The association between institutional primary angioplasty procedure volume and outcome in elderly Americans.

Published

Journal Article

BACKGROUND: The association between greater procedure volume and improved patient outcome in cardiac procedures has been established in percutaneous transluminal coronary angioplasty (PTCA), coronary stent placement and coronary bypass surgery. The association between primary angioplasty volume and outcome has not been evaluated. METHODS: We evaluated the association between the volume of primary angioplasty procedures with short- and long-term outcome in 6,124 patients with documented acute myocardial infarction. Patients without shock on presentation treated with primary coronary angioplasty within 12 hours of hospital admission were selected from consecutive infarct patients included in the Cooperative Cardiovascular Project database. Patients were divided into quartiles based on the volume of primary PTCA procedures performed at their admitting hospital. RESULTS: The majority of United States (US) hospitals performed less than three primary PTCA procedures per month. Patients admitted to hospitals in the lowest volume quartile of primary PTCA had 31% higher 30-day mortality than those admitted to the highest volume quartile. After adjustment for baseline differences in patient characteristics, there was an association between admission to higher volume primary PTCA hospitals and lower 30-day mortality (odds ratio per volume quartile = 0.91; 95% confidence interval = 0.83-0.99). CONCLUSION: Eighty-two percent of US hospitals perform less than three primary PTCA procedures per month. In elderly Americans treated with primary PTCA, we observed an association between admission to higher volume hospitals and lower short- and long-term mortality. This association was independent of total PTCA volumes.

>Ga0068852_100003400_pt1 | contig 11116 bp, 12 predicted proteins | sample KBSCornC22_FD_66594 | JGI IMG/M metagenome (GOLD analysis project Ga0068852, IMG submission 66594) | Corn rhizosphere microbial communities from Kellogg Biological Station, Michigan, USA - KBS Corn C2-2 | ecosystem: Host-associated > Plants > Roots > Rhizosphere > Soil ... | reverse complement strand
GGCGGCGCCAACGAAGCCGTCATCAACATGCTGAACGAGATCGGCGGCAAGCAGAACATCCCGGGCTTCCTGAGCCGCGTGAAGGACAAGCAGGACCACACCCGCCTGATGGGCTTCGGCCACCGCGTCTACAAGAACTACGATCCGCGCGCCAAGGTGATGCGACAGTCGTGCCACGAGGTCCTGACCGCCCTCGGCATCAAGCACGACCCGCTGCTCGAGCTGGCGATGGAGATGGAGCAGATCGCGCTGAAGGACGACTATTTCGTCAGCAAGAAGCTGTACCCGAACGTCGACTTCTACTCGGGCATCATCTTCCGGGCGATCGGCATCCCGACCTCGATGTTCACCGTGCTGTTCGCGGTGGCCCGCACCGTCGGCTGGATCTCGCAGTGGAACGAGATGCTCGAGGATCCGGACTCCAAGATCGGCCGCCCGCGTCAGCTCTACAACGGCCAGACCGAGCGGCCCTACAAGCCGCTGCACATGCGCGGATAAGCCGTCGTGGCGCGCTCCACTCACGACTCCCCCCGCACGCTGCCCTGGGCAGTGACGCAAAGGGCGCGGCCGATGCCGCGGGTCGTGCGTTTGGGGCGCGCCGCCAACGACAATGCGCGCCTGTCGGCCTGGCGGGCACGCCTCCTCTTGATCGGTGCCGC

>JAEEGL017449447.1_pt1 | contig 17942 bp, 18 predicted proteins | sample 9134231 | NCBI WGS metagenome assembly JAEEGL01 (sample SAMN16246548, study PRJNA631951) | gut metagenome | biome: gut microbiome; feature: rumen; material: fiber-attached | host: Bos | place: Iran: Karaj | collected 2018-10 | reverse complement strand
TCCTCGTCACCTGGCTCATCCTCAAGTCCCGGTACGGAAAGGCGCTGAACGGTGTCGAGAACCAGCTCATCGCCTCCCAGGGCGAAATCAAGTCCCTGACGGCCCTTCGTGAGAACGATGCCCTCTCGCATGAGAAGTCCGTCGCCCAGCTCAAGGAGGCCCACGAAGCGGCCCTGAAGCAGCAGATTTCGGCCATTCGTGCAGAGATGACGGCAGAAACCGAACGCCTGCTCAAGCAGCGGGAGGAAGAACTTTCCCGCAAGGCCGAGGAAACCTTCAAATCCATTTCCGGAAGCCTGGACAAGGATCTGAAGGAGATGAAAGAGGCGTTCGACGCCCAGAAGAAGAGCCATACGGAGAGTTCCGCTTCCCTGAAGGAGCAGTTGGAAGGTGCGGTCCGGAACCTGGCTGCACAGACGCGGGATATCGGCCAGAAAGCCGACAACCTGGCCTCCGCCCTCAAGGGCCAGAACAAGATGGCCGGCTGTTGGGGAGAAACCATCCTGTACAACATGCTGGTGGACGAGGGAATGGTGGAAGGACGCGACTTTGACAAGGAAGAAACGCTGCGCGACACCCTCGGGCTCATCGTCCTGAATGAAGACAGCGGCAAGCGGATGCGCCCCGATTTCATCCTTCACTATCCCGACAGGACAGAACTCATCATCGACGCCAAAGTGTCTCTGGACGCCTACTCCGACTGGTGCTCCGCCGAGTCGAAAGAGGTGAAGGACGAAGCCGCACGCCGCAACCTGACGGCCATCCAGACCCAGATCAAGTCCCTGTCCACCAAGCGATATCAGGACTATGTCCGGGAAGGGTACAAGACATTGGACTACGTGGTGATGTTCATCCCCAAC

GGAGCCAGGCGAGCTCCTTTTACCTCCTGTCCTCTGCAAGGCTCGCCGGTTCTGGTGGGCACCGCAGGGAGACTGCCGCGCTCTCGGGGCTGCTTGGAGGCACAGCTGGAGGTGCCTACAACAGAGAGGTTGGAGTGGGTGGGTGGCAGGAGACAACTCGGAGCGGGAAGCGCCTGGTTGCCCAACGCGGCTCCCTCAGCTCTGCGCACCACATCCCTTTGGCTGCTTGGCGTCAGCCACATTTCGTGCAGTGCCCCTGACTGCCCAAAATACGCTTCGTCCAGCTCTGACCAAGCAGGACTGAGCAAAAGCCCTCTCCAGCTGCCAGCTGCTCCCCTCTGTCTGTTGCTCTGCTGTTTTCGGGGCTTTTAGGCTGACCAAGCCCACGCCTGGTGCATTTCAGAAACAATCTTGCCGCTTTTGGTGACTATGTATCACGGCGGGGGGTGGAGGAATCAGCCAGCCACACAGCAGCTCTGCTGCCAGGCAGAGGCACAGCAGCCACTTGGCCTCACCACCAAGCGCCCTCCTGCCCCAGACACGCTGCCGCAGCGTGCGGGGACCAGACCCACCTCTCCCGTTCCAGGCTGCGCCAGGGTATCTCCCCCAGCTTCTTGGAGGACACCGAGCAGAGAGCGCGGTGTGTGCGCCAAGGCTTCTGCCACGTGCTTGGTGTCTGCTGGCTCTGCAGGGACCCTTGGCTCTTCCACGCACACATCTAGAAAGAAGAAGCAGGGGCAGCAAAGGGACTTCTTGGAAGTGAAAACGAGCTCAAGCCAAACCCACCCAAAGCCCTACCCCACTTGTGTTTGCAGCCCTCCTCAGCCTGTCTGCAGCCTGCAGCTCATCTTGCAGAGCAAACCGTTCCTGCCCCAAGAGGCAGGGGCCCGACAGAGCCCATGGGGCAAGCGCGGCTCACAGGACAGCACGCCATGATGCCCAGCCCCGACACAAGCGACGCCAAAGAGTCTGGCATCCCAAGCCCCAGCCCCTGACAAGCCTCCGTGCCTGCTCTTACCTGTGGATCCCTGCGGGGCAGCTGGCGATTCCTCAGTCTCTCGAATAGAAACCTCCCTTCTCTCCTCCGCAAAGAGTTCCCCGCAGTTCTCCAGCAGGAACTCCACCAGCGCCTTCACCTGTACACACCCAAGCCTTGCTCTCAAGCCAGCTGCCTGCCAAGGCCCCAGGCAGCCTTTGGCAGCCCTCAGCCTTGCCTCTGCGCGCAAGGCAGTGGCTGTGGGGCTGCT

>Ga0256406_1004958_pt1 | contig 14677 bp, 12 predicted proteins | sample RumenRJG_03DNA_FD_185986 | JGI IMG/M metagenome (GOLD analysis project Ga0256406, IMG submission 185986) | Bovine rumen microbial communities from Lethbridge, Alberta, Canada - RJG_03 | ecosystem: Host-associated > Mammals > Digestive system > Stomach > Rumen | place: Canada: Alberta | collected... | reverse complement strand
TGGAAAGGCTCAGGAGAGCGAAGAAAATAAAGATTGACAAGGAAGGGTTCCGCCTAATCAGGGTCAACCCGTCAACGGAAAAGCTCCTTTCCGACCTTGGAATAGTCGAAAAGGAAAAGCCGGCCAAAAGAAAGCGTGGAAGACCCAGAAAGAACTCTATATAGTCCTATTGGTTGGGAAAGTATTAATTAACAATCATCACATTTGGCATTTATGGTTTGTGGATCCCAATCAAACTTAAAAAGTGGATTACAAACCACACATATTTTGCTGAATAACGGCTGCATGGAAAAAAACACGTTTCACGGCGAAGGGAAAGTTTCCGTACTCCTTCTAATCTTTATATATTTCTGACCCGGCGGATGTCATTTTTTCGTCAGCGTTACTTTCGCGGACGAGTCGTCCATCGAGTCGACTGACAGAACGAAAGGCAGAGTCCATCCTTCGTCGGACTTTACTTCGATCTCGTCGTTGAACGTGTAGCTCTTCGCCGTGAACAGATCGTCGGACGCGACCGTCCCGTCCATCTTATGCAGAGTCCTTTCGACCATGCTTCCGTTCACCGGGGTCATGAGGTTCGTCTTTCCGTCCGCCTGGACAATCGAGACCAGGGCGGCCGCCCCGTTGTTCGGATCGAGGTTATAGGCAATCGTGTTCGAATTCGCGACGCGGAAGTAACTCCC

Full Text

Cited Authors

  • Every, NR; Maynard, C; Schulman, K; Ritchie, JL

Published Date

  • June 2000

Published In

Volume / Issue

  • 12 / 6

Start / End Page

  • 303 - 308

PubMed ID

  • 10859715

Pubmed Central ID

  • 10859715

Electronic International Standard Serial Number (EISSN)

  • 1557-2501

International Standard Serial Number (ISSN)

  • 1042-3931

Language

  • eng